The friendship between an Indian elder named Tomah Joseph and a 10-year-old rich kid would change the way the U.S. government treated Native Americans — for the better.
The rich kid summered with his family on an island just over the border dividing Canada from Lubec, Maine. He was born in 1882, around the time Tomah Joseph won election as governor of the Passamaquoddy tribe. The boy’s father hired Tomah to teach his son how to paddle a canoe.
Back then, indigenous people had a hard time maintaining their native traditions. But Tomah Joseph tried to keep them alive. He taught the boy about his tribe’s history and culture. Years later, the boy – Franklin Delano Roosevelt — became president of the United States.
Born in 1837, Tomah Joseph spent the winter in the Passamaquoddy Indian Township Reservation in eastern Maine. His people had occupied the land for 3,000 years.
The U.S. government at the time tried to force indigenous people off reservations and to assimilate with white culture.
Tomah Joseph married Hanna Lewey, and they had one son, Sabattis.
Each summer, Tomah Joseph and his family travelled by canoe down the St. Croix River to Passamaquoddy Bay and across to Campobello Island. There they camped in the woods near Welshpool, gathering medicinal plants, blueberries and sweetgrass for baskets.
Tomah Joseph, also an artist, etched onto birch bark delicate illustrations of the natural landscape and his tribe’s origin stories. Often he included an image of an owl, the animal he’d chosen as his spirit helper.
Tomah Joseph also worked as a fishing and canoe guide. He was well respected by the wealthy summer residents of Campobello. Franklin Calder, captain of the Roosevelt yacht, called Tomah a man of integrity.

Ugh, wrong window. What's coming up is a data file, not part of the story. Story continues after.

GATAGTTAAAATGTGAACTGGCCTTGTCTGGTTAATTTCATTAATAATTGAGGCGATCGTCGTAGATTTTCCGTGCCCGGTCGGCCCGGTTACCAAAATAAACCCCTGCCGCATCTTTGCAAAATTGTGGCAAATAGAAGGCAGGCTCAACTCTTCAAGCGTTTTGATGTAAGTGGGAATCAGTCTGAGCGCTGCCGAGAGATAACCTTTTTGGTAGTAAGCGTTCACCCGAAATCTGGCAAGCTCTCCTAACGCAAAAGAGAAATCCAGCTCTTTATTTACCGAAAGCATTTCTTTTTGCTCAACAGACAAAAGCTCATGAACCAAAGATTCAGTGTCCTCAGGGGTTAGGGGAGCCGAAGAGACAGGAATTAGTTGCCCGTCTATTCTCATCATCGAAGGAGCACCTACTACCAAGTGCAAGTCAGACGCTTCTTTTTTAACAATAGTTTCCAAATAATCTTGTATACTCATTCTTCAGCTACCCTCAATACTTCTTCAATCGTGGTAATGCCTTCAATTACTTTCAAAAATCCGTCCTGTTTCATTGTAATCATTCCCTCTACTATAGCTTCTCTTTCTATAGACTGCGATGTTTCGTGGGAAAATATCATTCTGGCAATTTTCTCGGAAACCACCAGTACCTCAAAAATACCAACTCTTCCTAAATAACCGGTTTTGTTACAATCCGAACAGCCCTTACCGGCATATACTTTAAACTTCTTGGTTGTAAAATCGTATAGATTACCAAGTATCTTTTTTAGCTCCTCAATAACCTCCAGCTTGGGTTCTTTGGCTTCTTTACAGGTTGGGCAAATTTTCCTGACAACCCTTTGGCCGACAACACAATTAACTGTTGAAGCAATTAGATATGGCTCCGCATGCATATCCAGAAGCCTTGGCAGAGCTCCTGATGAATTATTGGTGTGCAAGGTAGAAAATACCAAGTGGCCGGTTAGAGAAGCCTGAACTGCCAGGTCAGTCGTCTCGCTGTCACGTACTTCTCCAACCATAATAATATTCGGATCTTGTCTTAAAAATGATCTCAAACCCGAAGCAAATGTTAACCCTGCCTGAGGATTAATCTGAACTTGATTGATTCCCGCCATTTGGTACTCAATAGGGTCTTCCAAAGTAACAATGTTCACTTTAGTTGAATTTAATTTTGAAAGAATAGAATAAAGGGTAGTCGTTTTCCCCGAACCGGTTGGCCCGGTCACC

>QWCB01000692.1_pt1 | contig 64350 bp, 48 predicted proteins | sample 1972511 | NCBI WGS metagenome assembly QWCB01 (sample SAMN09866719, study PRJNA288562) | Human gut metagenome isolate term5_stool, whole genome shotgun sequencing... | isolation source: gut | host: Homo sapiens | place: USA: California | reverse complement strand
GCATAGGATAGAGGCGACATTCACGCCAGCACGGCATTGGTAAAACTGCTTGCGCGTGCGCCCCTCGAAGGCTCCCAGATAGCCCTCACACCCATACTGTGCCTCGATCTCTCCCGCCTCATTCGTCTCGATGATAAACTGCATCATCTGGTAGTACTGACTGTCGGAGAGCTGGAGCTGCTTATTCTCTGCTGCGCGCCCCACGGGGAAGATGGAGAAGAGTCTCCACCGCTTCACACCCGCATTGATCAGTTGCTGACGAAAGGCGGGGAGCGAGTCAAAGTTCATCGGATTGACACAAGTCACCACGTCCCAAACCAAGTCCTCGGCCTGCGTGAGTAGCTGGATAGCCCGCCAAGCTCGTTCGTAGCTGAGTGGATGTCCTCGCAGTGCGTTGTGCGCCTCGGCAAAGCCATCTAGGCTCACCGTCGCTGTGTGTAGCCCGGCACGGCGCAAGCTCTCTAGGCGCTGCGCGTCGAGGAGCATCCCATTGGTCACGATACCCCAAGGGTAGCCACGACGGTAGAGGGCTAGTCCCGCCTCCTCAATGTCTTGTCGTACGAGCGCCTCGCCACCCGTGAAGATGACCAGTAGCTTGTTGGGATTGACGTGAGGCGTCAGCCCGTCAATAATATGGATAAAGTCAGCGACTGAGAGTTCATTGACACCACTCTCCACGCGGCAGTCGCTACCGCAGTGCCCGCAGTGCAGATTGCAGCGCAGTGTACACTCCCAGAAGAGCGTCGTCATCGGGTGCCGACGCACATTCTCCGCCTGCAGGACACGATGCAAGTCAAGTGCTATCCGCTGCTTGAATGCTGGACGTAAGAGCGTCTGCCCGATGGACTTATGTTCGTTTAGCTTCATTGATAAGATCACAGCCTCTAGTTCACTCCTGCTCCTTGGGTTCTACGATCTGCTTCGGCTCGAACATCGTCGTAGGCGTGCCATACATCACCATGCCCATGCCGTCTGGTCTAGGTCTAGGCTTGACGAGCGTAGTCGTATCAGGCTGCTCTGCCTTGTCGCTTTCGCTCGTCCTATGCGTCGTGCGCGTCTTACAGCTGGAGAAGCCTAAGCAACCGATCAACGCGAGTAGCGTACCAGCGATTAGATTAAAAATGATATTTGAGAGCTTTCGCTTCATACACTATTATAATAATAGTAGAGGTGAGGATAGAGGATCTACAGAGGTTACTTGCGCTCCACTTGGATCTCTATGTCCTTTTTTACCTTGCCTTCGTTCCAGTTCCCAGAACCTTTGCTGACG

“Each visitor is eager to gain his companionship and guidance in his canoe as he paddles into nooks where one less experienced might hesitate to penetrate,” he said.
When James Roosevelt hired him to teach young Franklin to paddle a canoe, they grew friendly. He taught Roosevelt Native American traditions and told him he would be a leader someday.
Tomah then made a canoe inscribed with an owl for young Franklin, inscribed with the words, Mikwid hamin, “Remember me.” The canoe now belongs to the collection of the Roosevelt Campobello International Park. Joseph also gave the Roosevelt family some of his artwork, which still hangs in the Roosevelt home in Campobello.
The Indian New Deal
Tomah died in 1914, but Franklin Roosevelt remembered him and the lessons he taught.
In 1933, he appointed Indian advocate John Collier to the Office of Indian Affairs (later the Bureau of Indian Affairs). Collier was outraged by the forced assimilation of Native Americans and the poverty they endured.
Collier set up an Indian division of the Civilian Conservation Corps to provide jobs for Indian men.
With Roosevelt’s strong support, Collier crafted the Indian New Deal. Congress passed the bill, known as the Indian Reorganization Act, in 1934. The law restored Indian self-determination and a return of communal Indian land
In the first two decades after enactment of the law, the federal government returned more than 2 million acres of land to various tribes.
The Passamaquoddy still speak their native language. They also own the Northeastern Blueberry Corp., the third largest blueberry farm in the world.
The Heffenreffer Museum of Anthropology exhibited Tomah’s work in 1993 at Brown University in Rhode Island.
In 2011, the former Passamaquoddy chief was celebrated during Ceremonial Days at the Passamaquoddy reservation at Indian Township.
Remember Me is a children’s book about the relationship between young Roosevelt and Tomah Joseph.